Published February 2018 by The Wild Rose Press
About the Book:
Candace Gleason passed the bar, landed a great job, and is making a killer salary--basically, all of her dreams are coming true. Until she’s assigned to keep the boss’s petulant son out of trouble.
Jack Morrison is the rebellious black sheep of a mighty real estate family. He runs a nonprofit whose mission is to save poor people from evil corporations, like the one his own family owns. He is obnoxious, ridiculously charming, and insanely hot. He is the bane of Candace’s very existence.
Excerpt:Sparks fly from the moment they meet. Candace suddenly has more to worry about than keeping Jack out of jail. She has to keep him out of her heart.
In this excerpt Candace has just flown across the country to retrieve Jack from a jail in New York. They get into a cab to head away from the police station and back to Jack’s hotel when they have this conversation.
“Jack Morrison, you are at the very top of my shit list!”
“I’m sure I am, but keep in mind this is really all your fault,” he said casually.
I had to pick my jaw up off the floor. “Excuse me?”
“Candie,” he said, turning toward me. “You set the expectation for me. I was just hanging out at a boring conference about fundraising. But you told me what you expected of me. ‘Don’t get arrested, Jack,’ you said. And I got to thinking. I’ve been living down to the low expectations of my family for years now. Why shouldn’t I let you down, too?”
“There is something seriously wrong with you.”
He had the nerve to grin. “Look,” he said, a serious tone suddenly taking over him. He pulled his hands out from behind his head and sat up straighter, angling toward me. “I met some people at the conference, and we became friends.”
I just bet it was that easy for him. I had exactly two friends in the whole world, and this guy, he could make a dozen in the course of two days.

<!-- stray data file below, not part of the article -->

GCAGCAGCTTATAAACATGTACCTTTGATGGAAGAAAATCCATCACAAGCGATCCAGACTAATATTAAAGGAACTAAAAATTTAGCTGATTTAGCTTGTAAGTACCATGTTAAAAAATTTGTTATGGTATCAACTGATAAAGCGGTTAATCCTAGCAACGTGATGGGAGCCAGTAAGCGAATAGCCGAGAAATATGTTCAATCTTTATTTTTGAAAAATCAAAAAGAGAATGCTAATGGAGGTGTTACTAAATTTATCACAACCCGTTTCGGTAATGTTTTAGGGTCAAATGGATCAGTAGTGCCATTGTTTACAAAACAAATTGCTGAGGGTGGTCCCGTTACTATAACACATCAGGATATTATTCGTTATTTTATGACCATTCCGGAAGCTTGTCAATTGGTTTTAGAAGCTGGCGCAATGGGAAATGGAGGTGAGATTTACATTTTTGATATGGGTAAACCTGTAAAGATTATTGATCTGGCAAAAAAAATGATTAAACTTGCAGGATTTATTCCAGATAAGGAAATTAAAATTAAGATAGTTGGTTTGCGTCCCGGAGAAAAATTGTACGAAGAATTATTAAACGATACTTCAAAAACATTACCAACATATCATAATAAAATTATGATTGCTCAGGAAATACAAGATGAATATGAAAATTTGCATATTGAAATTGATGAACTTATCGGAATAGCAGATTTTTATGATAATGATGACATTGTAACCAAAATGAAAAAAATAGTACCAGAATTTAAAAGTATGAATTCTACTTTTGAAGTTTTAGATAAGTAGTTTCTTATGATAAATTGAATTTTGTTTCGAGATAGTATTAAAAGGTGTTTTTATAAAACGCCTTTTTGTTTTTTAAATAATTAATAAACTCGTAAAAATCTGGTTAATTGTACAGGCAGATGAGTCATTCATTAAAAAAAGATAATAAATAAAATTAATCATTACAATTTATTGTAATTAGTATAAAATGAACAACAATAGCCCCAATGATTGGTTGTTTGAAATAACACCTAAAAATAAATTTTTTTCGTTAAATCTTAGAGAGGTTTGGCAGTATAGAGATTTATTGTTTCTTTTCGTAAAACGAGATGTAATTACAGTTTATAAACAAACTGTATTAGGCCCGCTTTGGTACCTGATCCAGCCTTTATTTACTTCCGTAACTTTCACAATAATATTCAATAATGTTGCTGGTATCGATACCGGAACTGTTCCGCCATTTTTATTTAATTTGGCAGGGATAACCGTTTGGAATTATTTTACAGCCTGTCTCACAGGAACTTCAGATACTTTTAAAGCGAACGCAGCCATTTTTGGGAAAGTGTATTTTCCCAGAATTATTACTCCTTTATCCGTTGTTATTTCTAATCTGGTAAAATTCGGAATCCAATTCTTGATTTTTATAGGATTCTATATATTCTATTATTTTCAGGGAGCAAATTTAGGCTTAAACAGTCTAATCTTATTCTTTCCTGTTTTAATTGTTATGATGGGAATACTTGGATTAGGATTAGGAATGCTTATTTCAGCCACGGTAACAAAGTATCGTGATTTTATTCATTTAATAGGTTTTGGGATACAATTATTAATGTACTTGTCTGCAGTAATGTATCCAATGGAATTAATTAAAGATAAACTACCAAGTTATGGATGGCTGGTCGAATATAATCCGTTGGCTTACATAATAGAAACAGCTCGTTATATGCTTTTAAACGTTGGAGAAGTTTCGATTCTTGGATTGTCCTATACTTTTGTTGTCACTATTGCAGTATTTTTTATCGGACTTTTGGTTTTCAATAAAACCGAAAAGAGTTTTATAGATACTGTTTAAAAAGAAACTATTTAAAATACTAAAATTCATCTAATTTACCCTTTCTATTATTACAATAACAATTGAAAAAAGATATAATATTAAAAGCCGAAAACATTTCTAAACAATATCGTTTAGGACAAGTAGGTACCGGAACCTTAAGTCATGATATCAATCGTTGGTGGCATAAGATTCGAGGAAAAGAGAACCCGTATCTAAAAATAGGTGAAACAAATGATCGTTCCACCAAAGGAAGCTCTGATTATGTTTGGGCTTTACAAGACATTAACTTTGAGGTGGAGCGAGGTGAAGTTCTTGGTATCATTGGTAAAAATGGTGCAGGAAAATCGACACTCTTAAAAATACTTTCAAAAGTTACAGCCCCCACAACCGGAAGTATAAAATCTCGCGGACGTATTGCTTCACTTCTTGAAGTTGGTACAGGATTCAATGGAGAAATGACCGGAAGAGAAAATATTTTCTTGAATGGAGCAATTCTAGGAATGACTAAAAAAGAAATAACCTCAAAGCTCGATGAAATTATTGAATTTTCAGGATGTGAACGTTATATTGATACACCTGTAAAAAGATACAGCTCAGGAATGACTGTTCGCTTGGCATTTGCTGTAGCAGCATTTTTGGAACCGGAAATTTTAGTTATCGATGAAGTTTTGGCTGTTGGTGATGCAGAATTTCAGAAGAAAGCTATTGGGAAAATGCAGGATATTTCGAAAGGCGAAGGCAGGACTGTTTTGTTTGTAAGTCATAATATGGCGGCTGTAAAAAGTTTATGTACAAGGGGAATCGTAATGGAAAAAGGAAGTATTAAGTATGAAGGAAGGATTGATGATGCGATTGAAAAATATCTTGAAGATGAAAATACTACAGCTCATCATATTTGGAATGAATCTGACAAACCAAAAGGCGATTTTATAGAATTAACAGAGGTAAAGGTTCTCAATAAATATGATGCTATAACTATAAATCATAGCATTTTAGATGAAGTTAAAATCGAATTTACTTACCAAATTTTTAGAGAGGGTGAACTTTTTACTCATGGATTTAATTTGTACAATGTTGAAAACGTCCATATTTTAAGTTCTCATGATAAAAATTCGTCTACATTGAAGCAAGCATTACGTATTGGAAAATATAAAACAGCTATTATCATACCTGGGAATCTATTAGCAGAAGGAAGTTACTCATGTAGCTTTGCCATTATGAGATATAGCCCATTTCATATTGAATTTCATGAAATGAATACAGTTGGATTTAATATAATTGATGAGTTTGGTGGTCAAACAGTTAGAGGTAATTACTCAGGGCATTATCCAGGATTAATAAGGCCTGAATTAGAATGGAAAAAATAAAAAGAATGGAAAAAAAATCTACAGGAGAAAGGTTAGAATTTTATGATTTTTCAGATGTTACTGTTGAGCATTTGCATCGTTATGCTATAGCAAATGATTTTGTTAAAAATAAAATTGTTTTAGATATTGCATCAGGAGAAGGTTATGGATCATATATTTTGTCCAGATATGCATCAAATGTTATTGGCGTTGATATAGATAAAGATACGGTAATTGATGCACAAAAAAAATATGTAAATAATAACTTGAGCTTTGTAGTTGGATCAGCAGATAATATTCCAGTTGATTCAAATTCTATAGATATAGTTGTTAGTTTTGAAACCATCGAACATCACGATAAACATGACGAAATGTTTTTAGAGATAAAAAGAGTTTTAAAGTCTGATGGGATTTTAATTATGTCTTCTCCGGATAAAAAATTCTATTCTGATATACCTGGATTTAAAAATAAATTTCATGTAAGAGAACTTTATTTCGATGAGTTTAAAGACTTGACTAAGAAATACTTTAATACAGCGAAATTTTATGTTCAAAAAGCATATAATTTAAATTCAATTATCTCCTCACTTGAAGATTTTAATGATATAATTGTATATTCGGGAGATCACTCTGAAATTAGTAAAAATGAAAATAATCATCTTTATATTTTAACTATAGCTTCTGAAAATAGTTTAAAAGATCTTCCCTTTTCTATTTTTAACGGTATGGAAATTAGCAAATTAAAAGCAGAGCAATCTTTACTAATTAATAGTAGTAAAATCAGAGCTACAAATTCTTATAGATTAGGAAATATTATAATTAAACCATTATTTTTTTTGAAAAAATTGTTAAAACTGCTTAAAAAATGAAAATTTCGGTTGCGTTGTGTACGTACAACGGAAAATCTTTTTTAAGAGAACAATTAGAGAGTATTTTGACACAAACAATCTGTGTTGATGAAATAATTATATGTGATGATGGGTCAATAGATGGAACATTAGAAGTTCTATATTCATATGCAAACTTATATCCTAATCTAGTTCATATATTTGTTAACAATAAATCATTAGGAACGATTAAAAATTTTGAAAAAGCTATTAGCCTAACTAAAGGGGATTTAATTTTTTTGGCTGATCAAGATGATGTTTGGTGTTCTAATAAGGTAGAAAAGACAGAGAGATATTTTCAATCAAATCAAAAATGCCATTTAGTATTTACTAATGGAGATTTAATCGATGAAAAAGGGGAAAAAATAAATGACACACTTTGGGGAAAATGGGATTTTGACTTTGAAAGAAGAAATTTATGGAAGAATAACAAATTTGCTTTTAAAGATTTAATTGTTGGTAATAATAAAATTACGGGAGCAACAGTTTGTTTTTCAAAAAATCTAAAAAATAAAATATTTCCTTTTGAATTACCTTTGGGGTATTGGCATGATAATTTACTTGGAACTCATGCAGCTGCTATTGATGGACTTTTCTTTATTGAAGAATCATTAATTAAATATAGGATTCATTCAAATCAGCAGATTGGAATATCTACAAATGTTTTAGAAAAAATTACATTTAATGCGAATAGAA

“They were holding a demonstration downtown,” he continued, “to bring attention to the plight of women being trafficked and to shed light on the lack of anything real being done about it by the authorities. Surely you care about human trafficking, Candie.”
I did care. I cared a lot. In fact, I donated money to groups like that every year, and I volunteered my time. I wondered if Jack had somehow figured that out. But I didn’t answer him. I kept my expression neutral as I returned his stare.
“It was a peaceful demonstration. We weren’t doing anything wrong,” he told me, a sincere look on his face.
That was one of many problems with Jack—he excelled at looking sincere. I pierced him with my skeptical glare.
“I swear.” He held up his hands. “The cops got rough, and things got out of hand. And, Candie, I got out of jail while my friends are still sitting there. Can you see how that would piss me off? Can you imagine how that would feel?”
I struggled to respond. What could I say? Should I express my anger that my date had been interrupted or that I’d had to fly out here on a Saturday night? It fell flat against his argument.
“What are you going to do?” I asked, my voice soft.
“Unfortunately, there isn’t a lot I can do. All my lawyer connections are in California. And I don’t suppose you have a license to practice in New York.” He sounded defeated.
“I could call my dad. He knows people in New York.” What the hell was I doing? It had just popped out of my mouth. I didn’t usually speak before thinking. But for some reason, Jack freaking Morrison made me completely lose my mind.
Jack’s eyes lit up at my outburst. “Oh God, Candie, really? Thank you!” I was still reeling from what I’d done when the taxi pulled up to a curb and Jack took my hand, pulling me out of the car. “Come on, we can call him from my room."
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